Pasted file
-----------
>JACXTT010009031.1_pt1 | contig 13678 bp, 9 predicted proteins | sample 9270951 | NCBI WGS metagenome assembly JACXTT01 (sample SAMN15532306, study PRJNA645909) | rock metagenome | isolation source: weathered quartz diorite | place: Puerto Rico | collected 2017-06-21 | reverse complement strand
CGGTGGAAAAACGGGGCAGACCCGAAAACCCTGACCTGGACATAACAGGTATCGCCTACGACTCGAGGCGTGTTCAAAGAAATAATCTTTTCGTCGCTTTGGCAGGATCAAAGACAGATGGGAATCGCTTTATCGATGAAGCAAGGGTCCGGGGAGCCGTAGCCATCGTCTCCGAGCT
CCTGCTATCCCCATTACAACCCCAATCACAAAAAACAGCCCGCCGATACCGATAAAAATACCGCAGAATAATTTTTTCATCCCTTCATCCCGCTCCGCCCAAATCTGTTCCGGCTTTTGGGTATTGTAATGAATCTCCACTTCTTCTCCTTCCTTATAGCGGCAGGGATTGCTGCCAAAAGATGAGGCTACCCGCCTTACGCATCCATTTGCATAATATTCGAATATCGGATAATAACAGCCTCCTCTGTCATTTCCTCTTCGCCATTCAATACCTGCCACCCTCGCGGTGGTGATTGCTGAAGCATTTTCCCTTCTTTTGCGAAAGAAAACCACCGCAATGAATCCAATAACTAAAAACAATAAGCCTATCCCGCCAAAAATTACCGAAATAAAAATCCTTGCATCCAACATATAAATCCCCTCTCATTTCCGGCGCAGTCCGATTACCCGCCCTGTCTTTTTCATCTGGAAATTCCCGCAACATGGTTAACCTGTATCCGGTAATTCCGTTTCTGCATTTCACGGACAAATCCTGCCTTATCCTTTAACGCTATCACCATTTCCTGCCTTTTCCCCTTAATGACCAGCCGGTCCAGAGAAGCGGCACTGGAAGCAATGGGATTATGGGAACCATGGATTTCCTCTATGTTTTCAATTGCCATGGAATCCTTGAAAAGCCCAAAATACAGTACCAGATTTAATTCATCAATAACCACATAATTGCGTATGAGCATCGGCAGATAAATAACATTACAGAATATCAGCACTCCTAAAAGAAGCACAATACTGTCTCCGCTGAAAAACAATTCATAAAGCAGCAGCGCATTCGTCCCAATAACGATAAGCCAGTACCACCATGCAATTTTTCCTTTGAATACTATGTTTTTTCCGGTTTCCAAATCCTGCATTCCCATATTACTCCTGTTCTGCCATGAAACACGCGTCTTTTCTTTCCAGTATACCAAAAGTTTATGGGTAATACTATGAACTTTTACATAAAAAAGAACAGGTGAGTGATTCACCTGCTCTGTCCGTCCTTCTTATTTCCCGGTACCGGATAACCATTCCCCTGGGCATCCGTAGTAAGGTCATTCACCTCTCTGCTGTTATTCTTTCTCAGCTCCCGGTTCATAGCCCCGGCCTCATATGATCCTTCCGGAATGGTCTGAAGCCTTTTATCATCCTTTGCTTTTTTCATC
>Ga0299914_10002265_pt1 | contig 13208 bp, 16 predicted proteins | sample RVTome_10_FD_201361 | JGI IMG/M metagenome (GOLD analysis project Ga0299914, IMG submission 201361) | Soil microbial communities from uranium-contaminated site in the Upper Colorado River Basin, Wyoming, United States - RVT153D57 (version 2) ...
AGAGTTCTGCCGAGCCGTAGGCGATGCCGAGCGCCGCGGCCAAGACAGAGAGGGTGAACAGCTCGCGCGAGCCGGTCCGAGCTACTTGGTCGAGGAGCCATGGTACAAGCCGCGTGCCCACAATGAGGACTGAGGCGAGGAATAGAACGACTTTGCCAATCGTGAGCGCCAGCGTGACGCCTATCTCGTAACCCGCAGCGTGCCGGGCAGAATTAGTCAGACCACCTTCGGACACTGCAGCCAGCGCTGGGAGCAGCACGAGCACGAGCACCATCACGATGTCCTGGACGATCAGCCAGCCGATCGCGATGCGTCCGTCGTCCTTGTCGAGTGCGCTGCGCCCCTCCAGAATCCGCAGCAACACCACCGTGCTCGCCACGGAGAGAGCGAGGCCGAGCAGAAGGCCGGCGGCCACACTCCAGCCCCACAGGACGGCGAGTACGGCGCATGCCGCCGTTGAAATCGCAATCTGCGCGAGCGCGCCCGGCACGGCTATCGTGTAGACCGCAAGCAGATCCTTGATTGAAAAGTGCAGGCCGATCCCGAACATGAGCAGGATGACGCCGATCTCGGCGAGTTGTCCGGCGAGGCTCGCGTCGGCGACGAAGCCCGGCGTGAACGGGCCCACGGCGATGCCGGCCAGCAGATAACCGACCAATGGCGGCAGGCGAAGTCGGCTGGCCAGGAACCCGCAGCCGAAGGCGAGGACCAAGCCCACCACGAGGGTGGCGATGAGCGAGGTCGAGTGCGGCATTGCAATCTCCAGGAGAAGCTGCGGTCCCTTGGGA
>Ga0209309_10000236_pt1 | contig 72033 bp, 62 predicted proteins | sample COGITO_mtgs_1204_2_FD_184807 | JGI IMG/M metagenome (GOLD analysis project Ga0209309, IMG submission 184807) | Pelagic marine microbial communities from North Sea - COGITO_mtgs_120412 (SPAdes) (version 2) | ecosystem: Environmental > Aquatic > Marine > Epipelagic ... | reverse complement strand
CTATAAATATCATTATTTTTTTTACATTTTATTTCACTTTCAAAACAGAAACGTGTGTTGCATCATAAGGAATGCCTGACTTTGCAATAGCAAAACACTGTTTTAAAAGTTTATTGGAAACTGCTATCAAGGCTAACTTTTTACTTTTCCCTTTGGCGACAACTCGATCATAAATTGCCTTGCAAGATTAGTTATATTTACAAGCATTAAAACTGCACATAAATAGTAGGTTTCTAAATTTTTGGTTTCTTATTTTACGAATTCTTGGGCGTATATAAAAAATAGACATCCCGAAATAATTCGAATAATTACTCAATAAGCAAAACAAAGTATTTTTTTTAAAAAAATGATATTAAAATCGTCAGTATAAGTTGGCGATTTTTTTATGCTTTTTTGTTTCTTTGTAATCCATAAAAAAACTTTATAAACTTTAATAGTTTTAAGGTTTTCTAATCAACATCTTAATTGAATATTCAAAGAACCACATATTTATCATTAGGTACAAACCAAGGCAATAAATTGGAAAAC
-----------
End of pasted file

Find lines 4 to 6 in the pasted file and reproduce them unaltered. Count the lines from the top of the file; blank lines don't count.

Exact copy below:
>Ga0299914_10002265_pt1 | contig 13208 bp, 16 predicted proteins | sample RVTome_10_FD_201361 | JGI IMG/M metagenome (GOLD analysis project Ga0299914, IMG submission 201361) | Soil microbial communities from uranium-contaminated site in the Upper Colorado River Basin, Wyoming, United States - RVT153D57 (version 2) ...
AGAGTTCTGCCGAGCCGTAGGCGATGCCGAGCGCCGCGGCCAAGACAGAGAGGGTGAACAGCTCGCGCGAGCCGGTCCGAGCTACTTGGTCGAGGAGCCATGGTACAAGCCGCGTGCCCACAATGAGGACTGAGGCGAGGAATAGAACGACTTTGCCAATCGTGAGCGCCAGCGTGACGCCTATCTCGTAACCCGCAGCGTGCCGGGCAGAATTAGTCAGACCACCTTCGGACACTGCAGCCAGCGCTGGGAGCAGCACGAGCACGAGCACCATCACGATGTCCTGGACGATCAGCCAGCCGATCGCGATGCGTCCGTCGTCCTTGTCGAGTGCGCTGCGCCCCTCCAGAATCCGCAGCAACACCACCGTGCTCGCCACGGAGAGAGCGAGGCCGAGCAGAAGGCCGGCGGCCACACTCCAGCCCCACAGGACGGCGAGTACGGCGCATGCCGCCGTTGAAATCGCAATCTGCGCGAGCGCGCCCGGCACGGCTATCGTGTAGACCGCAAGCAGATCCTTGATTGAAAAGTGCAGGCCGATCCCGAACATGAGCAGGATGACGCCGATCTCGGCGAGTTGTCCGGCGAGGCTCGCGTCGGCGACGAAGCCCGGCGTGAACGGGCCCACGGCGATGCCGGCCAGCAGATAACCGACCAATGGCGGCAGGCGAAGTCGGCTGGCCAGGAACCCGCAGCCGAAGGCGAGGACCAAGCCCACCACGAGGGTGGCGATGAGCGAGGTCGAGTGCGGCATTGCAATCTCCAGGAGAAGCTGCGGTCCCTTGGGA
>Ga0209309_10000236_pt1 | contig 72033 bp, 62 predicted proteins | sample COGITO_mtgs_1204_2_FD_184807 | JGI IMG/M metagenome (GOLD analysis project Ga0209309, IMG submission 184807) | Pelagic marine microbial communities from North Sea - COGITO_mtgs_120412 (SPAdes) (version 2) | ecosystem: Environmental > Aquatic > Marine > Epipelagic ... | reverse complement strand